What is in this article?:
To decompose the revenue variability, a simple technique was used that allows an analog of the risk from price to be isolated as well as the risk from yield. First, from a series of related yields and prices through time, the price is held constant at its mean and the revenue variance calculated allowing the actual yield changes observed. Then, the yield is held constant and the revenue variability calculated allowing the actual price changes observed. If there were zero correlation, the sum of these would equal the total observed risk.2 The actual total risk, however, is less than the sum by the amount that must be attributed to the effect of the negative covariance. The process of first holding prices constant and using actual yields, and then holding yields constant but reflecting actual price changes, and then comparing the total component variance to the actual was done for each county in Illinois for corn from 1975 to 2011. The fractions of the total variance and impact of correlation were then calculated. The table below contains results for selected representative counties around the state, and the average across all counties.
Consider Adams County where the actual average revenue per acre for corn is $832.77 and the standard deviation of revenue is 127 using the procedures outlined above. The share of the variability attributable to price risk is 58% and the share attributable to yield risk is 42%. The Covariance effect reduced the actual variance from the component variance by 60%. In other words, if the price and yield were completed independent and varied with no relationship to each other, the actual variance of revenue would have been 60% higher. Likewise, had the price and yield series been independent, the actual average revenue would have been $845.59 implying that the covariance also reduced the average revenue by about $12.82/acre.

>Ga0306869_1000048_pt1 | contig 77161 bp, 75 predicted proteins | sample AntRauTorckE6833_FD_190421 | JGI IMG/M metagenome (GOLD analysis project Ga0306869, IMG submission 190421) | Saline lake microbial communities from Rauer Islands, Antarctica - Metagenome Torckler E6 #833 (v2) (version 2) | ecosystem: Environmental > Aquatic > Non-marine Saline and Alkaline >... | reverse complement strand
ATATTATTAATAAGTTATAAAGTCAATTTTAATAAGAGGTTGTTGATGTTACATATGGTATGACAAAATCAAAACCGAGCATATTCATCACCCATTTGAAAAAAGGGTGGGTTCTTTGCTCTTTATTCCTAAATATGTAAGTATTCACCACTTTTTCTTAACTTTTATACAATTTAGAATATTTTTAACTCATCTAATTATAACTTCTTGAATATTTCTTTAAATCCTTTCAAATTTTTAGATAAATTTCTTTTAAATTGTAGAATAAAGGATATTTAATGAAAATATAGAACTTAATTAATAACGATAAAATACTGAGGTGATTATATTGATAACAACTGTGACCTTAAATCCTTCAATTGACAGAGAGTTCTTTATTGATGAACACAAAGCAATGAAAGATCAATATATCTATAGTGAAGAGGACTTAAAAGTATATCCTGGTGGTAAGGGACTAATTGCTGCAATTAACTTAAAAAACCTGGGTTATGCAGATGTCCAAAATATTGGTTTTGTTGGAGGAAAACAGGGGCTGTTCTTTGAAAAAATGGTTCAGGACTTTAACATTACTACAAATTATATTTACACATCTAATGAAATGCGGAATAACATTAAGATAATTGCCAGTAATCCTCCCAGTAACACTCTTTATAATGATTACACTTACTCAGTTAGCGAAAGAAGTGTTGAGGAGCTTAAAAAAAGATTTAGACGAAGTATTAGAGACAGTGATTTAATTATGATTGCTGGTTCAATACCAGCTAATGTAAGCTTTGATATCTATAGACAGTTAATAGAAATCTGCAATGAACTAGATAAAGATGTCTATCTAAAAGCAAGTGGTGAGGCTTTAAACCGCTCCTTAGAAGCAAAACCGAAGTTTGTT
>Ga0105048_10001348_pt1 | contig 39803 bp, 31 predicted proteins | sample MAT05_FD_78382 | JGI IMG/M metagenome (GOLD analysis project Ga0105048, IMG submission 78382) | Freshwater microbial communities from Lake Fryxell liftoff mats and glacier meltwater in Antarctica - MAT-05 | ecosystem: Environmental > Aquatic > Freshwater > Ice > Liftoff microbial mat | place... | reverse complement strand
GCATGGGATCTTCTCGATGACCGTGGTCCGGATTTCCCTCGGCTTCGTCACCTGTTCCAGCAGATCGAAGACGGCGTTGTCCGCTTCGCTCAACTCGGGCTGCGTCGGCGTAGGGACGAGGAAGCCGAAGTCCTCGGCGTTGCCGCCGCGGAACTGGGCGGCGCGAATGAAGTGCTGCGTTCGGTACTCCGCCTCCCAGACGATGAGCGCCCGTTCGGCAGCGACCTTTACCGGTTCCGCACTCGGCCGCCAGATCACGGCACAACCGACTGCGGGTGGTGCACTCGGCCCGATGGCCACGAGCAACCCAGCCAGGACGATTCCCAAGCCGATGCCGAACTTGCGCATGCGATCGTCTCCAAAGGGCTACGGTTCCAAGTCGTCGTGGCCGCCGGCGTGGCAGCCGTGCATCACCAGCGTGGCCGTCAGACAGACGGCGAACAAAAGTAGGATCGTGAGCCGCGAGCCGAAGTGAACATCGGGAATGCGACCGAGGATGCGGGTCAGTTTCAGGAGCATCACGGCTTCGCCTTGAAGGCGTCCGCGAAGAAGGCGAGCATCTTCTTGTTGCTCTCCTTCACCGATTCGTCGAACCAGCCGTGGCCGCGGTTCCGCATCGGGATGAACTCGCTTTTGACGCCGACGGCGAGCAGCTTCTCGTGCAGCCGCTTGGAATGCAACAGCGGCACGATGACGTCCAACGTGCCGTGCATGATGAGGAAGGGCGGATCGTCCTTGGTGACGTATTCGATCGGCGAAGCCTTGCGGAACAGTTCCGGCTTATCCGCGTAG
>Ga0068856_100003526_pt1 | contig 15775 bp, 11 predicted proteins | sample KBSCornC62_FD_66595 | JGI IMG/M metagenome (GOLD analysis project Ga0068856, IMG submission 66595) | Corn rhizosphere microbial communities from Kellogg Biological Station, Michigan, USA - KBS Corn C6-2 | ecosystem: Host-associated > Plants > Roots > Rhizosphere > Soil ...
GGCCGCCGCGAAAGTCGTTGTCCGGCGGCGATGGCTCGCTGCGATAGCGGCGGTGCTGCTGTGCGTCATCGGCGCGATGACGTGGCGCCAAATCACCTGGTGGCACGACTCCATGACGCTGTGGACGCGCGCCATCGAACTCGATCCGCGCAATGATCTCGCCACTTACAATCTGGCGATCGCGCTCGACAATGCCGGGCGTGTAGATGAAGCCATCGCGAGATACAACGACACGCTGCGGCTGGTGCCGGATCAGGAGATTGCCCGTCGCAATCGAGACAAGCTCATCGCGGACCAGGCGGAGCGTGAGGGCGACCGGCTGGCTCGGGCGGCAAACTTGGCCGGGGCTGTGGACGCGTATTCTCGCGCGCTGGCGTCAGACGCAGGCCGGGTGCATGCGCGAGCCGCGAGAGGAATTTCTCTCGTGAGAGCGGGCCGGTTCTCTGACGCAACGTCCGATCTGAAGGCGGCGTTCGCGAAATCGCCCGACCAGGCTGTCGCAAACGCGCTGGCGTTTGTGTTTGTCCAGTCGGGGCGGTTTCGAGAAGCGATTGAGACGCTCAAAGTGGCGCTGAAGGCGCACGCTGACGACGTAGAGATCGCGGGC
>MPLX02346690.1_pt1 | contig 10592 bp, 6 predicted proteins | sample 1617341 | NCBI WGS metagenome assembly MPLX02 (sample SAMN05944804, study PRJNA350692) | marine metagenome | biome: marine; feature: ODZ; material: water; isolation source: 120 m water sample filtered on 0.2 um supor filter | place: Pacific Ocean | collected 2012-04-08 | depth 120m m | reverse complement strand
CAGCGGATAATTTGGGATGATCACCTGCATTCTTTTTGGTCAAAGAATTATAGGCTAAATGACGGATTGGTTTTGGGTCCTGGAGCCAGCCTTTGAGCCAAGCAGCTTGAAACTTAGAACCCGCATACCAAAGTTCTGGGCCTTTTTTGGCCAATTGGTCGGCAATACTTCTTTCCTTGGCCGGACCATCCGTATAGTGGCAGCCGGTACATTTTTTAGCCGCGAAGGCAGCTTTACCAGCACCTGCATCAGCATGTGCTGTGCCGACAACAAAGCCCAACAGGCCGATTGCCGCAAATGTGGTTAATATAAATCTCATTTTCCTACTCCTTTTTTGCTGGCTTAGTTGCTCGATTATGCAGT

Alexander County has the highest share of yield risk of any county in Illinois at 50% while the relatively lower yield risk counties such as Christian, DeKalb, and Sangamon represent low yield risk cases where price is the primary driver of revenue variability. Across the state, price risk represents about 66% of the cause of revenue variability and the natural hedge or negative correlation reduces the total risk by 47% compared to a case of independence.
Overall, the price risk is found to be generally more influential on revenue variability than yield risk, and the correlation effects result in nearly a halving of the total variability compared to complete independence. These results do help support anecdotes that crop insurance has become a price risk program as much as a yield risk program, but that interpretation also adds to its usefulness in managing crop revenue risk. Areas of the state with relatively risker production have larger shares of overall crop revenue risk from yields, but the price and correlation effects are still at least as important.
1The correlation is a standardized measure of the relative movement between two series ranging from negative one to positive one. A value of negative one indicates that the series move exactly oppositely in identical proportions. A value of positive one means that the series move in lockstep fashion. A value of zero indicates no relationship at all between the movements in the series. The covariance between two random variables likewise relates the paired movements in the same scale as the variables themselves. Correlation is calculated as the covariance divided by the product of the standard deviations.
2The actual calculations are slightly more extensive involving squared means and variances as well as the covariance between squared values of each series. Details of the numeric procedures are available upon request.